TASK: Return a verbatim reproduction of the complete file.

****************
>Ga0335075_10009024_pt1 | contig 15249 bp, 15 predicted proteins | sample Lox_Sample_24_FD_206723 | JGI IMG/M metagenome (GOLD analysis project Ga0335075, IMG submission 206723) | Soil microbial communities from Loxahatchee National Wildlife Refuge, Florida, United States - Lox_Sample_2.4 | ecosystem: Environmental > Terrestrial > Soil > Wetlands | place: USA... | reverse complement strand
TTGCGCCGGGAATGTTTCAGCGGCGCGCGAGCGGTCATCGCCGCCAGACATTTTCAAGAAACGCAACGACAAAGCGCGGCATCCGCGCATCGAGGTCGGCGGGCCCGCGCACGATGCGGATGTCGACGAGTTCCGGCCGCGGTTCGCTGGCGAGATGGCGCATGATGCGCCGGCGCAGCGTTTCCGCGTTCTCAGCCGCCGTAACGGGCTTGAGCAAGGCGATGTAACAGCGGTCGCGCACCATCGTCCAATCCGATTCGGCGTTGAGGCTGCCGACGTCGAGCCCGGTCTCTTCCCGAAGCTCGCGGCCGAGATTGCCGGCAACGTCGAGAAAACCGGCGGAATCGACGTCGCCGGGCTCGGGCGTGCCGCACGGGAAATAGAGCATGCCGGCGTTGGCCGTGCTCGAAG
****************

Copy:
>Ga0335075_10009024_pt1 | contig 15249 bp, 15 predicted proteins | sample Lox_Sample_24_FD_206723 | JGI IMG/M metagenome (GOLD analysis project Ga0335075, IMG submission 206723) | Soil microbial communities from Loxahatchee National Wildlife Refuge, Florida, United States - Lox_Sample_2.4 | ecosystem: Environmental > Terrestrial > Soil > Wetlands | place: USA... | reverse complement strand
TTGCGCCGGGAATGTTTCAGCGGCGCGCGAGCGGTCATCGCCGCCAGACATTTTCAAGAAACGCAACGACAAAGCGCGGCATCCGCGCATCGAGGTCGGCGGGCCCGCGCACGATGCGGATGTCGACGAGTTCCGGCCGCGGTTCGCTGGCGAGATGGCGCATGATGCGCCGGCGCAGCGTTTCCGCGTTCTCAGCCGCCGTAACGGGCTTGAGCAAGGCGATGTAACAGCGGTCGCGCACCATCGTCCAATCCGATTCGGCGTTGAGGCTGCCGACGTCGAGCCCGGTCTCTTCCCGAAGCTCGCGGCCGAGATTGCCGGCAACGTCGAGAAAACCGGCGGAATCGACGTCGCCGGGCTCGGGCGTGCCGCACGGGAAATAGAGCATGCCGGCGTTGGCCGTGCTCGAAG